Newsroom / Blog

High Stakes on the High Seas: What the U.S. Stands to Gain from the UN Law of the Sea


The ocean floor contains some of the most valuable minerals in the world. These substances – including cobalt, nickel, and manganese – fuse together in formations called nodules and are used in everything from electric cars to essential infrastructure. In 1982, as demand for such products spiked and improved engineering capabilities made deep sea mining both more efficient and more lucrative, the United Nations adopted the Convention on the Law of the Sea (UNCLOS). Its aim was to set up guardrails for mining in order to avoid the inevitable free-for-all by nations seeking to benefit, as well as codify existing international laws on freedom of navigation. Importantly, it also established the International Seabed Authority, which helps to regulate the many facets of the growing deep sea mining industry.

Since then, 168 countries – including China – have signed onto this “ocean’s constitution.” And although the U.S. is not yet a party to the Law of the Sea, that soon may change.

Why It Matters

When UNCLOS was originally adopted by the UN General Assembly, then-President Clinton was quick to sign – a decision backed by defense, environmental and business groups. The coalition only grew, and by the time the U.S. Senate debated ratification in 2012, it included one of the broadest contingencies of supporters to any treaty – including the U.S. Navy and Coast Guard, the Natural Resources Defense Council, Ocean Conservancy, World Wildlife Fund, American Petroleum Institute, Chamber of Commerce, AFL-CIO and Seafarers Union. Unfortunately, a vocal minority in the Senate greeted the treaty with skepticism, claiming that the pact would undercut American sovereignty at worst, or at least, that adherence to the treaty would prove too onerous for companies wishing to dive into the industry. With a two-thirds majority of the Senate required for ratification, this minority viewpoint was enough to sink the treaty’s chances.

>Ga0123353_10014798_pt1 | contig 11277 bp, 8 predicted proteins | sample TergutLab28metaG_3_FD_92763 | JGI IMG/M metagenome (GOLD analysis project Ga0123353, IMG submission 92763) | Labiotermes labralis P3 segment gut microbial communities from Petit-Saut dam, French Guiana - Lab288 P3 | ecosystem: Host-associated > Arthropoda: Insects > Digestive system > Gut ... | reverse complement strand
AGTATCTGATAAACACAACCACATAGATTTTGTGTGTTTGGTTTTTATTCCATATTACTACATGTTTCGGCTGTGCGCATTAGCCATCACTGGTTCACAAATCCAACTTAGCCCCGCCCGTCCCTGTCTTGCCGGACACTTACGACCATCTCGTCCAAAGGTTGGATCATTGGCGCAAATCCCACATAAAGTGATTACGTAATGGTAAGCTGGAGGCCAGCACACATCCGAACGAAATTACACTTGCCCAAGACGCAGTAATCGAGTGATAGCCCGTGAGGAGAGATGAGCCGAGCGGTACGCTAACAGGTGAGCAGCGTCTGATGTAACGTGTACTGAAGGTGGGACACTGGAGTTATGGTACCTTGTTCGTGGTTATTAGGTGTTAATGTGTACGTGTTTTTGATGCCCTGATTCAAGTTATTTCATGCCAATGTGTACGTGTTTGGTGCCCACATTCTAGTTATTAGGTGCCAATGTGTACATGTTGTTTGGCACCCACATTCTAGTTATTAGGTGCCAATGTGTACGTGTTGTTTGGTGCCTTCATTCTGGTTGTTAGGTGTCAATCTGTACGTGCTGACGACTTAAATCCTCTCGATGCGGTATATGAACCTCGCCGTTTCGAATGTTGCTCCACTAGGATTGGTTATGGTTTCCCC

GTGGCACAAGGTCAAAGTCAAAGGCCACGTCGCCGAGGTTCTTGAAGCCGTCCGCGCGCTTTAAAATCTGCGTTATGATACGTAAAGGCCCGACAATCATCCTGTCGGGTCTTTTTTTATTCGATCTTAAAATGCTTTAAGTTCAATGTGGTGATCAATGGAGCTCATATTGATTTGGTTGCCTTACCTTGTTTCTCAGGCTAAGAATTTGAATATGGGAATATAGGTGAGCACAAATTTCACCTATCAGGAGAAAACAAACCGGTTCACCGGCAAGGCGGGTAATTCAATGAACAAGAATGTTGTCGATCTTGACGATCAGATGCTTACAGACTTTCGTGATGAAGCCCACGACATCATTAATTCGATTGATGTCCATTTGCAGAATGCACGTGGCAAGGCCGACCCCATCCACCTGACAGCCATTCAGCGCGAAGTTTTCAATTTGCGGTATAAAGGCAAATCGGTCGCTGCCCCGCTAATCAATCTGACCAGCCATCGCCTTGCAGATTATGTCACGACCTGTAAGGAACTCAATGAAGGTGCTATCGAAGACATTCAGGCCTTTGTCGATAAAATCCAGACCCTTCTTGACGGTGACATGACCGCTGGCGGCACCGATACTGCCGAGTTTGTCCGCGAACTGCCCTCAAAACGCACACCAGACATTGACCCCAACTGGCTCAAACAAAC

With deep sea mining bubbling back to the surface, however, a push for Senate ratification is inspiring a chorus of proponents to speak out. In March, hundreds of former diplomats, military personnel, and policymakers sent a letter urging Congressional action. Their message was clear: ratify UNCLOS.

Led by retired Ambassador John Negroponte, the signatories argued, “In the decade since UNCLOS was last considered by the Senate, China and Russia have taken advantage of [U.S.] absences to work actively to undermine critical United States economic and national security interests.” They warned that non-participation has already caused the U.S. to lose half of its designated deep seabed mine sites, “each containing a trillion dollars in value of the strategic minerals.”

“Continued inaction,” they note, “means a likely quick loss of our remaining two designated sites. Moreover, China has moved forward to obtain five sites and the Russian Federation three and they are moving to obtain a monopoly on refining of these strategic minerals.”